From The Guardian:
We could surrender – or stand and fight’
It has been 25 years since the miners’ strike began – now, for the first time, the then president of the NUM writes his account of the most divisive and bitter industrial dispute in living memory
The Guardian, Saturday 7 March 2009
Twenty-five years ago, the Tory government led by Margaret Thatcher declared war on the National Union of Mineworkers. The Tories had been preparing for a showdown with the NUM since before the 1979 general election. They could not forget the victorious miners’ strikes of 1972 and 1974, the second of which had brought down the Tory government in a general election.
But the NUM’s historic battle did not begin in March 1984, as so many pundits claim. The seeds of the dispute had been sown long before. A pit closure plan in 1981 resulted in miners, including miners in Nottinghamshire, taking unofficial strike action (without a ballot) and forcing Thatcher into a U-turn, or in reality a body swerve.
At that time, Britain’s coal industry was the most efficient and technologically advanced in the world, a result of a tripartite agreement, the Plan For Coal, signed by a Labour government, the National Coal Board (NCB) and the mining trade unions in 1974, and endorsed by Thatcher in 1981. And yet, shortly after I became national president of the NUM in 1982 I was sent anonymously a copy of a secret plan prepared by NCB chiefs earmarking 95 pits for closure, with the loss of 100,000 miners’ jobs. This plan had been prepared on government instructions following the miners’ successful unofficial strike in 1981.
I took this document to the union’s National Executive Committee (NEC)–its contents were not only denied by government and NCB chiefs, but were disbelieved by militant NUM leaders who had been assured that their pits had long-term futures. However, the exposed revelations struck a chord among our members throughout Britain’s coalfields where colliery managers – clearly acting on instructions from above–had already begun unilaterally changing agreed working practices, affecting shift patterns and supplementary payments.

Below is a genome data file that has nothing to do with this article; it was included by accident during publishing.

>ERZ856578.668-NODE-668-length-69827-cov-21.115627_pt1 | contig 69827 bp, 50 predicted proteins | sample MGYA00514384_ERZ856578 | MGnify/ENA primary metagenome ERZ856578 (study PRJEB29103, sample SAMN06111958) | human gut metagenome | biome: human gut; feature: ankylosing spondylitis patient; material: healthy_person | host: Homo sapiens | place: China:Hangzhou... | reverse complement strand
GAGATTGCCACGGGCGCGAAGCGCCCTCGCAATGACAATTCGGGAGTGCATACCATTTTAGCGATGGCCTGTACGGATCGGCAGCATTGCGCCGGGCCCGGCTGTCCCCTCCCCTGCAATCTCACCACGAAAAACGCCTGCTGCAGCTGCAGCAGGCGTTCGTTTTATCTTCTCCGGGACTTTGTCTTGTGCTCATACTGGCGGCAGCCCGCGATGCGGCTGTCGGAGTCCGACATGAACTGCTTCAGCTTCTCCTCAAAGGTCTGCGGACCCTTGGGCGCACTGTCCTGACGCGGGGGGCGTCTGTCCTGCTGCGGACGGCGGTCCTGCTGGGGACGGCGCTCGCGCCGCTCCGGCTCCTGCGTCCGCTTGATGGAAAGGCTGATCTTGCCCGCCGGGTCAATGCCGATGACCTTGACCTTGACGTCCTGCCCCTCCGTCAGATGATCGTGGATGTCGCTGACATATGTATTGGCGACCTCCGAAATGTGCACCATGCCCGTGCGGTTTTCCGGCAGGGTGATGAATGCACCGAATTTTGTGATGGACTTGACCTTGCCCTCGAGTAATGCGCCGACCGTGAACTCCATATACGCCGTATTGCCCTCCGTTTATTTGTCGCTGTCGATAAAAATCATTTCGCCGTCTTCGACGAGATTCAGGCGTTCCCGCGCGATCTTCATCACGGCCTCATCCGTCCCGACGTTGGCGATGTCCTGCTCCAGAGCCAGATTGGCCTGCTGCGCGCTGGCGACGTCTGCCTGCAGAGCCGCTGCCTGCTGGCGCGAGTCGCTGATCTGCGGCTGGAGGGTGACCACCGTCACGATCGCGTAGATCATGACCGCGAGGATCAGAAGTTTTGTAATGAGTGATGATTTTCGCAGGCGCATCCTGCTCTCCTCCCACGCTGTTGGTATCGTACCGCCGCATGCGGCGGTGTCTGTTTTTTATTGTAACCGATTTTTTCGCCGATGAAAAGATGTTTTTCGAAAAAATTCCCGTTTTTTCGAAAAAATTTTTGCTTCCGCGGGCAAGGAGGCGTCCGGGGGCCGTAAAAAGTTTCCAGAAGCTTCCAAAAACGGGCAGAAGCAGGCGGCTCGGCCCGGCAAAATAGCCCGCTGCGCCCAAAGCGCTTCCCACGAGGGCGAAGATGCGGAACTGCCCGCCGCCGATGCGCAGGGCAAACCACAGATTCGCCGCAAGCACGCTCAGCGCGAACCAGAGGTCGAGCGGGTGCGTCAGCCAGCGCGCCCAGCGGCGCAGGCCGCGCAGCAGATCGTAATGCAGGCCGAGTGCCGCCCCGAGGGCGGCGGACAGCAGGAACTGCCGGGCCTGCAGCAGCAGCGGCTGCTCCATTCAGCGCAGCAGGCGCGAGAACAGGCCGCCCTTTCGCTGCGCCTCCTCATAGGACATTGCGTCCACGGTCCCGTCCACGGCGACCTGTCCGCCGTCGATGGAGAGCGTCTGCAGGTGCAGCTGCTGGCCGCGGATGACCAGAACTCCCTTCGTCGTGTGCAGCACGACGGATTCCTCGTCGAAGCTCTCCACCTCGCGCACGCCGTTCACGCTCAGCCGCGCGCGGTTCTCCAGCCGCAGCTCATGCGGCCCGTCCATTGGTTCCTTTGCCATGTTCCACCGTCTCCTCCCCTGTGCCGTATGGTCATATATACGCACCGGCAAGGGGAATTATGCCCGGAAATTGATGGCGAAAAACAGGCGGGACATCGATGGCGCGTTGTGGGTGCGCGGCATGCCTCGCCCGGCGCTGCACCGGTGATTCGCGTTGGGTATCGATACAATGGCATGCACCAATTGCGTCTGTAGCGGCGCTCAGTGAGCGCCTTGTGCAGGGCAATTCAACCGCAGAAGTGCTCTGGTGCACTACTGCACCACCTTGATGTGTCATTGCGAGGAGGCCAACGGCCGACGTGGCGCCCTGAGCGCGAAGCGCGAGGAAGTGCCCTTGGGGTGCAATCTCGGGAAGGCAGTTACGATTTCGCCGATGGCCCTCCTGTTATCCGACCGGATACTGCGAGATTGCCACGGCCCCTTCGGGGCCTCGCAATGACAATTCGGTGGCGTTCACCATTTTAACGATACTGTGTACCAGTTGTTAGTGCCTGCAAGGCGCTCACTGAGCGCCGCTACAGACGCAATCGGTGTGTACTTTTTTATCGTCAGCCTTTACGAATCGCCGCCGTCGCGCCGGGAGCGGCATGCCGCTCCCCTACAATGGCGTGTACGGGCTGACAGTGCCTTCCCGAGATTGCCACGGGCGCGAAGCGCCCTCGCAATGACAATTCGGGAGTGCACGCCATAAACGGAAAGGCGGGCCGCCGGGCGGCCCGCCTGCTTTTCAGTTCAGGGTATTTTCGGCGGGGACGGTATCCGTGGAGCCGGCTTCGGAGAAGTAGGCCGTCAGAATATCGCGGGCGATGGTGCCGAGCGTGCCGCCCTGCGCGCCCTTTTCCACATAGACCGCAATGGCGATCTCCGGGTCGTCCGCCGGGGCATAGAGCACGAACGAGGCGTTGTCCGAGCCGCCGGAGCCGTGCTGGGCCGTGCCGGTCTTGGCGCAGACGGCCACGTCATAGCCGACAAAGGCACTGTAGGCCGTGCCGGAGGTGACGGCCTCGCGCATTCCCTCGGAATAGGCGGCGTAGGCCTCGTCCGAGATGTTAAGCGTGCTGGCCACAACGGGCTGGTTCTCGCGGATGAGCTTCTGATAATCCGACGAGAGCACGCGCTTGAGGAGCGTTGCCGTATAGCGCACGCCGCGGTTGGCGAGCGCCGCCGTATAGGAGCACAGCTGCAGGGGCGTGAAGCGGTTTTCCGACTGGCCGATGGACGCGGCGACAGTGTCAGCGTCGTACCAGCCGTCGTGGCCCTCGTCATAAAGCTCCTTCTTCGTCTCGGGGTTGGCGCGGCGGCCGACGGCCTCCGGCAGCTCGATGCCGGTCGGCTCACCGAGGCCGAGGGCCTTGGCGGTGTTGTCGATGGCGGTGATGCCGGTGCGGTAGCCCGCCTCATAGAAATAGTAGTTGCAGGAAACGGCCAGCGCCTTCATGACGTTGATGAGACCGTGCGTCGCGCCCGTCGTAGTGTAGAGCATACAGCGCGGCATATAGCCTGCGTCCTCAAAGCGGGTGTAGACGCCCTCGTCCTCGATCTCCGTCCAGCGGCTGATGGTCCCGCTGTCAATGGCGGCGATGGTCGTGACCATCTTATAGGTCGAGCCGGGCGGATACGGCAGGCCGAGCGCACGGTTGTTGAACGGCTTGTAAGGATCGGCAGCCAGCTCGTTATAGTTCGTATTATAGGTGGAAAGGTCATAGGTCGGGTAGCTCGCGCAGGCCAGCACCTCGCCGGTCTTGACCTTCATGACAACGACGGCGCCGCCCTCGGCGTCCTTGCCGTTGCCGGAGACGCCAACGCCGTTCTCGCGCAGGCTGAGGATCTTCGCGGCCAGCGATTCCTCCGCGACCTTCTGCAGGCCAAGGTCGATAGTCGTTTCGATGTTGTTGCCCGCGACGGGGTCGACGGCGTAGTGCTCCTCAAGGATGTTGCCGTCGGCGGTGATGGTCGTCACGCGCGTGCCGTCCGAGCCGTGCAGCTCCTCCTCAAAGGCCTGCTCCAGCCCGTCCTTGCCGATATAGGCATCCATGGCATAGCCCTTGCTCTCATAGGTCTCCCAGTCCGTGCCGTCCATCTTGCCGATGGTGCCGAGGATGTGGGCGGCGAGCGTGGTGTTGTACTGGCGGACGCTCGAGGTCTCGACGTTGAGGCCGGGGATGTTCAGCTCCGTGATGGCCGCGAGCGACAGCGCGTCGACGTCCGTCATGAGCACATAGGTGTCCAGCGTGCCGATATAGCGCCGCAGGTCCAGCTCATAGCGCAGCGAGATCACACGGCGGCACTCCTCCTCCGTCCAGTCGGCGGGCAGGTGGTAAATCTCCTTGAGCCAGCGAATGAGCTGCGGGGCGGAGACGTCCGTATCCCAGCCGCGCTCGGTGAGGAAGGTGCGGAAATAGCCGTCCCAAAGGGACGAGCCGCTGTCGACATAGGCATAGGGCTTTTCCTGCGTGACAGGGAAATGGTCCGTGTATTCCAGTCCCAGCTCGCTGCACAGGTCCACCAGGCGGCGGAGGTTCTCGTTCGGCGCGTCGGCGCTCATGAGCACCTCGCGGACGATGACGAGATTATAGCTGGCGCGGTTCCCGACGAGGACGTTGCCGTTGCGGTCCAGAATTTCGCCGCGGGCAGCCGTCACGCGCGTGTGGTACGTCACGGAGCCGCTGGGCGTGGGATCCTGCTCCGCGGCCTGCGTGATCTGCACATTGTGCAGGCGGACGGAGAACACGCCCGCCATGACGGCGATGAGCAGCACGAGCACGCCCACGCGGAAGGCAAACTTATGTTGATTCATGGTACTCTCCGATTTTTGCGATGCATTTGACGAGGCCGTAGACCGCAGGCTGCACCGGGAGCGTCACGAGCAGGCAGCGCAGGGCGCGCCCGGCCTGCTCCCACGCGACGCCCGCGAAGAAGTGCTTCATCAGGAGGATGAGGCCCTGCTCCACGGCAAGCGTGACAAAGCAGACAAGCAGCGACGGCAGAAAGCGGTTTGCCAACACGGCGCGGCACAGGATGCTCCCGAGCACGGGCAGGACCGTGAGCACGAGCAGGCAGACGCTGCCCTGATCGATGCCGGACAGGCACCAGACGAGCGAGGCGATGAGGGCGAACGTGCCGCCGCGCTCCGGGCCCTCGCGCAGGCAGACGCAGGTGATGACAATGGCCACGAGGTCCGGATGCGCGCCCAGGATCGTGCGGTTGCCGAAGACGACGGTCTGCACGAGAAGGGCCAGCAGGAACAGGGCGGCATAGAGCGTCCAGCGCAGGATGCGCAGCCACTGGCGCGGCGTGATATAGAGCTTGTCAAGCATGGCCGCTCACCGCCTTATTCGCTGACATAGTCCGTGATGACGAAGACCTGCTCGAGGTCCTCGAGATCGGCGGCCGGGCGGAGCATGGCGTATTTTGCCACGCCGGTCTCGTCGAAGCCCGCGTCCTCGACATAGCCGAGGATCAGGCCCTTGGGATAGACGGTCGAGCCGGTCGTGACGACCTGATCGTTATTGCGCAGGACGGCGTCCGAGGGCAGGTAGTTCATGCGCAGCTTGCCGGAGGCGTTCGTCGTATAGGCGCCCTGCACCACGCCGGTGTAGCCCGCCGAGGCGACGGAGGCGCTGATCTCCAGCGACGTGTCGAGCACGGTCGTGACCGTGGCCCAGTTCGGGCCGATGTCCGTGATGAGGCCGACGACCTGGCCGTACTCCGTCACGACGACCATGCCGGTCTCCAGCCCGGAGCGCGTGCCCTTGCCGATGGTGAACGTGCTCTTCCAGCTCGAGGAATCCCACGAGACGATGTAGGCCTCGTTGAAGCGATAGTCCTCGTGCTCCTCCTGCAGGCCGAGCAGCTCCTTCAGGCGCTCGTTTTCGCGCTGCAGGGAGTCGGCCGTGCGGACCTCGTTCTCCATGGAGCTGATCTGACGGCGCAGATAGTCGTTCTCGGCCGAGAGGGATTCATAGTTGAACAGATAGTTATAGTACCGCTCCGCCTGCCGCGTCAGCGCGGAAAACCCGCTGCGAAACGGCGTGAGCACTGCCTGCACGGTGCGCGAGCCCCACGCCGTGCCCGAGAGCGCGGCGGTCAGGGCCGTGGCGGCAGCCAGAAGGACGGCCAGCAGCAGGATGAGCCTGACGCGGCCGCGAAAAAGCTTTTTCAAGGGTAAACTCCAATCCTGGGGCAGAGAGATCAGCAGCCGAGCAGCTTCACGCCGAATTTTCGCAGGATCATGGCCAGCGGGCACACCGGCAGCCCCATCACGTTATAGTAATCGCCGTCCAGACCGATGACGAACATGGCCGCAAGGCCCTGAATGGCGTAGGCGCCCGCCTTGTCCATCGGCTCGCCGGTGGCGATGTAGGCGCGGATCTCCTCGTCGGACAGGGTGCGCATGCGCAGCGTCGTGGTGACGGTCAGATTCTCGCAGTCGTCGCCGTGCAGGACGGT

It became clear that the union would have to take action, but of a type that would win maximum support and have a unifying effect. The NEC accepted a report from me recommending that we call a special national delegate conference, and link our opposition to the pit closure plan with a demand that the coal board negotiate the union’s wage claim. The NEC agreed, and the special conference was held on 21 October 1983. Delegates from all NUM areas were given a detailed report so that they could vote on what action–if any–should be taken. Following a full debate, they agreed to call a national overtime ban from 1 November–until such time as the NCB withdrew its closure plan and agreed to negotiate an increase in miners’ wages with the NUM.
Over the next four months, the overtime ban had an extraordinary impact. It succeeded in reducing coal output by 30%, or 12m tonnes, thus cutting national coal stocks to about the same level as they had been during the miners’ unofficial strike in 1981.
Then, on 1 March 1984, acting I believe on national instruction, NCB directors in four areas announced the immediate closure of five pits: Cortonwood and Bullcliffe Wood in Yorkshire, Herrington in Durham, Snowdown in Kent and Polmaise in Scotland.
Coalfield reaction was electrifying. On Saturday 3 March, accompanied by the NUM Yorkshire president, Jack Taylor, I spoke at a packed meeting in South Yorkshire initially organised to discuss various issues that had already brought seven Yorkshire pits out on strike. I knew we had to do everything possible to persuade our members to direct their rage in a united way at the pit closure plan and its threat to butcher our industry.
On Sunday evening Taylor and I attended a Yorkshire Brass Band Festival in Sheffield city hall. By then I had consulted my fellow national officials, the vice-president, Michael McGahey, and the national secretary, Peter Heathfield.
It was essential to present a united response to the NCB and we agreed that, if the coal board planned to force pit closures on an area by area basis, then we must respond at least initially on that same basis. The NUM’s rules permitted areas to take official strike action if authorised by our national executive committee in accordance with Rule 41. If the NEC gave Scotland and Yorkshire authorisation under this rule, it could galvanise other areas to seek similar support for action against closures.
During an interval in the concert, I used the back of a programme to draft a strike resolution which I asked Taylor to present the following morning to the Yorkshire area council meeting. I told him that McGahey would be doing the same thing at the same time in Scotland.
On 6 March, at a consultative meeting at NCB London headquarters, the coal board chairman, Ian MacGregor, not only confirmed what we had been expecting, but announced that in addition to the five pits already earmarked for immediate closure, a further 20 would be closed during the coming year, with the loss of more than 20,000 jobs. This, he said, was being done to take four million tonnes of “unwanted” capacity out of the industry, and bring supply into line with demand.